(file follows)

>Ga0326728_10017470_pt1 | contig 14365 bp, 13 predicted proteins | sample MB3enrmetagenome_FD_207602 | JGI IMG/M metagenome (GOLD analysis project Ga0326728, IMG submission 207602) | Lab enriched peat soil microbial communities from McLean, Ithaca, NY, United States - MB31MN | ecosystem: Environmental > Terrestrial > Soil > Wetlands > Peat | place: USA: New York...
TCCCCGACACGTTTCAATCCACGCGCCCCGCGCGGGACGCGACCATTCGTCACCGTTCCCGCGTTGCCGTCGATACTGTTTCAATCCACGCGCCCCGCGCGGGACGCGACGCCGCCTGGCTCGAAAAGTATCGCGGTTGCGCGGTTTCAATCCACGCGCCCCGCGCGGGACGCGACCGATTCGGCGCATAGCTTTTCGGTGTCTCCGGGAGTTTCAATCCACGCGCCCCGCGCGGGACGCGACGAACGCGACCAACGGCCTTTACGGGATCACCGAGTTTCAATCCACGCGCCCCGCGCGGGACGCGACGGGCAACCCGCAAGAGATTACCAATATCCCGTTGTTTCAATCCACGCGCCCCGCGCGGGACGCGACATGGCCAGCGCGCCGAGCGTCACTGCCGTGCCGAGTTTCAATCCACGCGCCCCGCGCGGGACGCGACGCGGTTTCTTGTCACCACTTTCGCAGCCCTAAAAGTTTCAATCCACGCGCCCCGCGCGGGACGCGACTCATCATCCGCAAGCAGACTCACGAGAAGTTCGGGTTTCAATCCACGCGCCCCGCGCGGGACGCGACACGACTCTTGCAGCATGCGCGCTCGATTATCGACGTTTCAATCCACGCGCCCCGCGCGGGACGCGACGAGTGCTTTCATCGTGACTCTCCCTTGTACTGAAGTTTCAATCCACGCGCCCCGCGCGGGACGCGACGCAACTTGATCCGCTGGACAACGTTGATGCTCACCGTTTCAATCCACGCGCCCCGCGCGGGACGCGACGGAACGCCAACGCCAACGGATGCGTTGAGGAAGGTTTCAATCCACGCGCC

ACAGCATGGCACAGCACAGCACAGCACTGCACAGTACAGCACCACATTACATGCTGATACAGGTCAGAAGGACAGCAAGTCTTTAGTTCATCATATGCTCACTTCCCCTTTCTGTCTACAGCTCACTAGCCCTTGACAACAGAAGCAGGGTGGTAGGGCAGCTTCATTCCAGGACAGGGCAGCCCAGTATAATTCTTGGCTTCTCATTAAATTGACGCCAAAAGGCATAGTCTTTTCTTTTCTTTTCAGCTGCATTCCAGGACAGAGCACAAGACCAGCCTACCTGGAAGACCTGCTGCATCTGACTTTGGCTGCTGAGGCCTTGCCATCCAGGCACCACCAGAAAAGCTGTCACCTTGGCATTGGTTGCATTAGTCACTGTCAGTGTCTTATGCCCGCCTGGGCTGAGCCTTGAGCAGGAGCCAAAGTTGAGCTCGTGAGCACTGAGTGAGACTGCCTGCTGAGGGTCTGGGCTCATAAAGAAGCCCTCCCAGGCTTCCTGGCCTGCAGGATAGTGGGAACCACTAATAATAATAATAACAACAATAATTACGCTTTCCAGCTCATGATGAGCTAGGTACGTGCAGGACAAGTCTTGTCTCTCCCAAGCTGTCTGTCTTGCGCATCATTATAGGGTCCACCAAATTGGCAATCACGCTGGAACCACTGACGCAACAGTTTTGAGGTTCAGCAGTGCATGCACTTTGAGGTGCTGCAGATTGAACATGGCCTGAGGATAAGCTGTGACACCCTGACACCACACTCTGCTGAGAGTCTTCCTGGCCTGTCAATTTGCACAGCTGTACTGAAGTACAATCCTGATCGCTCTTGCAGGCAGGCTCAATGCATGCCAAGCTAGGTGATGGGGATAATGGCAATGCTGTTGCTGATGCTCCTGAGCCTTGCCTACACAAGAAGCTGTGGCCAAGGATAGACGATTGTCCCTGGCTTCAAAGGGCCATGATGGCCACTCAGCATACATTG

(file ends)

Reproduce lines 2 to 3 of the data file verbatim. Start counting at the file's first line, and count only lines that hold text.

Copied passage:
TCCCCGACACGTTTCAATCCACGCGCCCCGCGCGGGACGCGACCATTCGTCACCGTTCCCGCGTTGCCGTCGATACTGTTTCAATCCACGCGCCCCGCGCGGGACGCGACGCCGCCTGGCTCGAAAAGTATCGCGGTTGCGCGGTTTCAATCCACGCGCCCCGCGCGGGACGCGACCGATTCGGCGCATAGCTTTTCGGTGTCTCCGGGAGTTTCAATCCACGCGCCCCGCGCGGGACGCGACGAACGCGACCAACGGCCTTTACGGGATCACCGAGTTTCAATCCACGCGCCCCGCGCGGGACGCGACGGGCAACCCGCAAGAGATTACCAATATCCCGTTGTTTCAATCCACGCGCCCCGCGCGGGACGCGACATGGCCAGCGCGCCGAGCGTCACTGCCGTGCCGAGTTTCAATCCACGCGCCCCGCGCGGGACGCGACGCGGTTTCTTGTCACCACTTTCGCAGCCCTAAAAGTTTCAATCCACGCGCCCCGCGCGGGACGCGACTCATCATCCGCAAGCAGACTCACGAGAAGTTCGGGTTTCAATCCACGCGCCCCGCGCGGGACGCGACACGACTCTTGCAGCATGCGCGCTCGATTATCGACGTTTCAATCCACGCGCCCCGCGCGGGACGCGACGAGTGCTTTCATCGTGACTCTCCCTTGTACTGAAGTTTCAATCCACGCGCCCCGCGCGGGACGCGACGCAACTTGATCCGCTGGACAACGTTGATGCTCACCGTTTCAATCCACGCGCCCCGCGCGGGACGCGACGGAACGCCAACGCCAACGGATGCGTTGAGGAAGGTTTCAATCCACGCGCC

ACAGCATGGCACAGCACAGCACAGCACTGCACAGTACAGCACCACATTACATGCTGATACAGGTCAGAAGGACAGCAAGTCTTTAGTTCATCATATGCTCACTTCCCCTTTCTGTCTACAGCTCACTAGCCCTTGACAACAGAAGCAGGGTGGTAGGGCAGCTTCATTCCAGGACAGGGCAGCCCAGTATAATTCTTGGCTTCTCATTAAATTGACGCCAAAAGGCATAGTCTTTTCTTTTCTTTTCAGCTGCATTCCAGGACAGAGCACAAGACCAGCCTACCTGGAAGACCTGCTGCATCTGACTTTGGCTGCTGAGGCCTTGCCATCCAGGCACCACCAGAAAAGCTGTCACCTTGGCATTGGTTGCATTAGTCACTGTCAGTGTCTTATGCCCGCCTGGGCTGAGCCTTGAGCAGGAGCCAAAGTTGAGCTCGTGAGCACTGAGTGAGACTGCCTGCTGAGGGTCTGGGCTCATAAAGAAGCCCTCCCAGGCTTCCTGGCCTGCAGGATAGTGGGAACCACTAATAATAATAATAACAACAATAATTACGCTTTCCAGCTCATGATGAGCTAGGTACGTGCAGGACAAGTCTTGTCTCTCCCAAGCTGTCTGTCTTGCGCATCATTATAGGGTCCACCAAATTGGCAATCACGCTGGAACCACTGACGCAACAGTTTTGAGGTTCAGCAGTGCATGCACTTTGAGGTGCTGCAGATTGAACATGGCCTGAGGATAAGCTGTGACACCCTGACACCACACTCTGCTGAGAGTCTTCCTGGCCTGTCAATTTGCACAGCTGTACTGAAGTACAATCCTGATCGCTCTTGCAGGCAGGCTCAATGCATGCCAAGCTAGGTGATGGGGATAATGGCAATGCTGTTGCTGATGCTCCTGAGCCTTGCCTACACAAGAAGCTGTGGCCAAGGATAGACGATTGTCCCTGGCTTCAAAGGGCCATGATGGCCACTCAGCATACATTG